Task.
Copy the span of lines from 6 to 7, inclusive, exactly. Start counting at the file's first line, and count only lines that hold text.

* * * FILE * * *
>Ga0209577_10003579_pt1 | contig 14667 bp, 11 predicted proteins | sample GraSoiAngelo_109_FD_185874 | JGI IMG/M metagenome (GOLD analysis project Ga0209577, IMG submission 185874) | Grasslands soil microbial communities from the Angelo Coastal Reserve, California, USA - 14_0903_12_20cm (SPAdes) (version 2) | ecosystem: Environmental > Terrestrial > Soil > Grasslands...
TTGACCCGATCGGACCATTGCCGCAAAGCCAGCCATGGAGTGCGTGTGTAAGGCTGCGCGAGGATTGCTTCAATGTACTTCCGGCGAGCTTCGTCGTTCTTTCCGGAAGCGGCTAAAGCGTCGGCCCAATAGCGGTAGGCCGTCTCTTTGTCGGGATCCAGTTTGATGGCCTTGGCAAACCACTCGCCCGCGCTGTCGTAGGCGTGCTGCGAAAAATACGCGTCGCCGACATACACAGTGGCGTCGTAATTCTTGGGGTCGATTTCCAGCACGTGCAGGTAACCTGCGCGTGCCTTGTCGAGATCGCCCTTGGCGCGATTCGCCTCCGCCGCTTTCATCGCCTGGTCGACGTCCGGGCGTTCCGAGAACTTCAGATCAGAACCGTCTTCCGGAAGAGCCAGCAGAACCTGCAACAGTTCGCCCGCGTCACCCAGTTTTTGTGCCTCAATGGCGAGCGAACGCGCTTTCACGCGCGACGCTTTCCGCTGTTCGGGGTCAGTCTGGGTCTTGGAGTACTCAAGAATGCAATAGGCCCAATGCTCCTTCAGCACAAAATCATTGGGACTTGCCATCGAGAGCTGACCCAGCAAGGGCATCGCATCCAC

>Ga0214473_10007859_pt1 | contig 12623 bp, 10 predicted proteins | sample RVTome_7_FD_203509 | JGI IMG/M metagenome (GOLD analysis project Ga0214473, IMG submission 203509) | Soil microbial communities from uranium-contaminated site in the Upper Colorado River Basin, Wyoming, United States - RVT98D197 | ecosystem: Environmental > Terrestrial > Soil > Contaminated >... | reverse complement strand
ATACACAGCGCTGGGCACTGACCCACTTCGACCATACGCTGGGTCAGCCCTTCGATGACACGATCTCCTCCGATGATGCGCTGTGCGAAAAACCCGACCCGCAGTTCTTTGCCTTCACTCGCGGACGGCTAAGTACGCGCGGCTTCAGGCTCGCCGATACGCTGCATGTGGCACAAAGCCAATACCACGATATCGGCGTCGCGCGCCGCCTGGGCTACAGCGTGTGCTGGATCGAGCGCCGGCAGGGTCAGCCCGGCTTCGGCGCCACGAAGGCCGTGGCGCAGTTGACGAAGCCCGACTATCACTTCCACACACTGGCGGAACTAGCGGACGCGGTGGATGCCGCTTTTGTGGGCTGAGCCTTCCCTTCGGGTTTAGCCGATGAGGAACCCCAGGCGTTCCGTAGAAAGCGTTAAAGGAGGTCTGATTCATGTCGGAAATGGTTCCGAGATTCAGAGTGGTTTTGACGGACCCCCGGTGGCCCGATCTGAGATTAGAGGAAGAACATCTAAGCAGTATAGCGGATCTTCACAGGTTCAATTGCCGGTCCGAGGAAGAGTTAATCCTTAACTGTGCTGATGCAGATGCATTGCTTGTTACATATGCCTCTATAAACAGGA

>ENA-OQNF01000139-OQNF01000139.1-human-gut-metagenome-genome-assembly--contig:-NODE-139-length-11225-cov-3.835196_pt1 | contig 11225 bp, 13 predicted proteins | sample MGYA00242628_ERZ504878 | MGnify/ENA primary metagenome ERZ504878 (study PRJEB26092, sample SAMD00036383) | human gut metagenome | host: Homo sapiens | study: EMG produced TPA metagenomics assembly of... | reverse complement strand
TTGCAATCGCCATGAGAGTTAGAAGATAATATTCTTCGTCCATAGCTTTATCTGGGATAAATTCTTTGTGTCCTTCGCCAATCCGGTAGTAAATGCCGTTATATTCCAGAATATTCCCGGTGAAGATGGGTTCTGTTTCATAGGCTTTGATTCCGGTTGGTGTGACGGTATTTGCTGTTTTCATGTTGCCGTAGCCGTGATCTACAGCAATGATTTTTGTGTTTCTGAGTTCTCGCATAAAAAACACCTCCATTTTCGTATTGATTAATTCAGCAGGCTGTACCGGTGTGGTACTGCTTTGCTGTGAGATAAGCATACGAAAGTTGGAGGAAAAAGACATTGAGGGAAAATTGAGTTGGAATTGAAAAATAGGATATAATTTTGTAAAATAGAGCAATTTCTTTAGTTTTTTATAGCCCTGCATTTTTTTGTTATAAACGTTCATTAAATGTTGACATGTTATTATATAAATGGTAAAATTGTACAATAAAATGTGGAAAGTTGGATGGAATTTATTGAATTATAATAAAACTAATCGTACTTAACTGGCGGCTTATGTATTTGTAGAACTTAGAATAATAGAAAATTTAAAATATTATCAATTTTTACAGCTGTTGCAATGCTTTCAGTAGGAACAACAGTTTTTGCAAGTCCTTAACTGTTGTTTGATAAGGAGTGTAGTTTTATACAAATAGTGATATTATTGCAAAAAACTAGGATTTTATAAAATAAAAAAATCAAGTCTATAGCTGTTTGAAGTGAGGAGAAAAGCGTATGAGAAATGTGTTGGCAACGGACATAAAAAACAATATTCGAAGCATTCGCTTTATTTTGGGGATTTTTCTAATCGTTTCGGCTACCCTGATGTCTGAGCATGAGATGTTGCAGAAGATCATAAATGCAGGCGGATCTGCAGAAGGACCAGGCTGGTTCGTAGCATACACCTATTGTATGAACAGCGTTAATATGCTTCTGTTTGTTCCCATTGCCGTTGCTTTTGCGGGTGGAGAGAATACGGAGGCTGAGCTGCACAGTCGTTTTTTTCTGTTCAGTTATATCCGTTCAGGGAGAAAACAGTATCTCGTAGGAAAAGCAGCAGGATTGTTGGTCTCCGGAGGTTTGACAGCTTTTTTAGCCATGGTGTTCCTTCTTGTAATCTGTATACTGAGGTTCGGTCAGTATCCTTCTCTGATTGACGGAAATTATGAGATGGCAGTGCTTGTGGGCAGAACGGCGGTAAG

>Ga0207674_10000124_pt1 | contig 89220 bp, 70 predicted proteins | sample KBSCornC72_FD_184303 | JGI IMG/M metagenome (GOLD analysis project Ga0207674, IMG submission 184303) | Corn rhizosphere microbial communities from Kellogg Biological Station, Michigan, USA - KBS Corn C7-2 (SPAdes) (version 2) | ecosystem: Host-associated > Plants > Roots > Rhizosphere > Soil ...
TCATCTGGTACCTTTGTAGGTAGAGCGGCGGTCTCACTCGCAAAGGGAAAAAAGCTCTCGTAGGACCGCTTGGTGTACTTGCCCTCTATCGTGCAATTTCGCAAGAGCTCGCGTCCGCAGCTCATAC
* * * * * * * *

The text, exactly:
TTGCAATCGCCATGAGAGTTAGAAGATAATATTCTTCGTCCATAGCTTTATCTGGGATAAATTCTTTGTGTCCTTCGCCAATCCGGTAGTAAATGCCGTTATATTCCAGAATATTCCCGGTGAAGATGGGTTCTGTTTCATAGGCTTTGATTCCGGTTGGTGTGACGGTATTTGCTGTTTTCATGTTGCCGTAGCCGTGATCTACAGCAATGATTTTTGTGTTTCTGAGTTCTCGCATAAAAAACACCTCCATTTTCGTATTGATTAATTCAGCAGGCTGTACCGGTGTGGTACTGCTTTGCTGTGAGATAAGCATACGAAAGTTGGAGGAAAAAGACATTGAGGGAAAATTGAGTTGGAATTGAAAAATAGGATATAATTTTGTAAAATAGAGCAATTTCTTTAGTTTTTTATAGCCCTGCATTTTTTTGTTATAAACGTTCATTAAATGTTGACATGTTATTATATAAATGGTAAAATTGTACAATAAAATGTGGAAAGTTGGATGGAATTTATTGAATTATAATAAAACTAATCGTACTTAACTGGCGGCTTATGTATTTGTAGAACTTAGAATAATAGAAAATTTAAAATATTATCAATTTTTACAGCTGTTGCAATGCTTTCAGTAGGAACAACAGTTTTTGCAAGTCCTTAACTGTTGTTTGATAAGGAGTGTAGTTTTATACAAATAGTGATATTATTGCAAAAAACTAGGATTTTATAAAATAAAAAAATCAAGTCTATAGCTGTTTGAAGTGAGGAGAAAAGCGTATGAGAAATGTGTTGGCAACGGACATAAAAAACAATATTCGAAGCATTCGCTTTATTTTGGGGATTTTTCTAATCGTTTCGGCTACCCTGATGTCTGAGCATGAGATGTTGCAGAAGATCATAAATGCAGGCGGATCTGCAGAAGGACCAGGCTGGTTCGTAGCATACACCTATTGTATGAACAGCGTTAATATGCTTCTGTTTGTTCCCATTGCCGTTGCTTTTGCGGGTGGAGAGAATACGGAGGCTGAGCTGCACAGTCGTTTTTTTCTGTTCAGTTATATCCGTTCAGGGAGAAAACAGTATCTCGTAGGAAAAGCAGCAGGATTGTTGGTCTCCGGAGGTTTGACAGCTTTTTTAGCCATGGTGTTCCTTCTTGTAATCTGTATACTGAGGTTCGGTCAGTATCCTTCTCTGATTGACGGAAATTATGAGATGGCAGTGCTTGTGGGCAGAACGGCGGTAAG

>Ga0207674_10000124_pt1 | contig 89220 bp, 70 predicted proteins | sample KBSCornC72_FD_184303 | JGI IMG/M metagenome (GOLD analysis project Ga0207674, IMG submission 184303) | Corn rhizosphere microbial communities from Kellogg Biological Station, Michigan, USA - KBS Corn C7-2 (SPAdes) (version 2) | ecosystem: Host-associated > Plants > Roots > Rhizosphere > Soil ...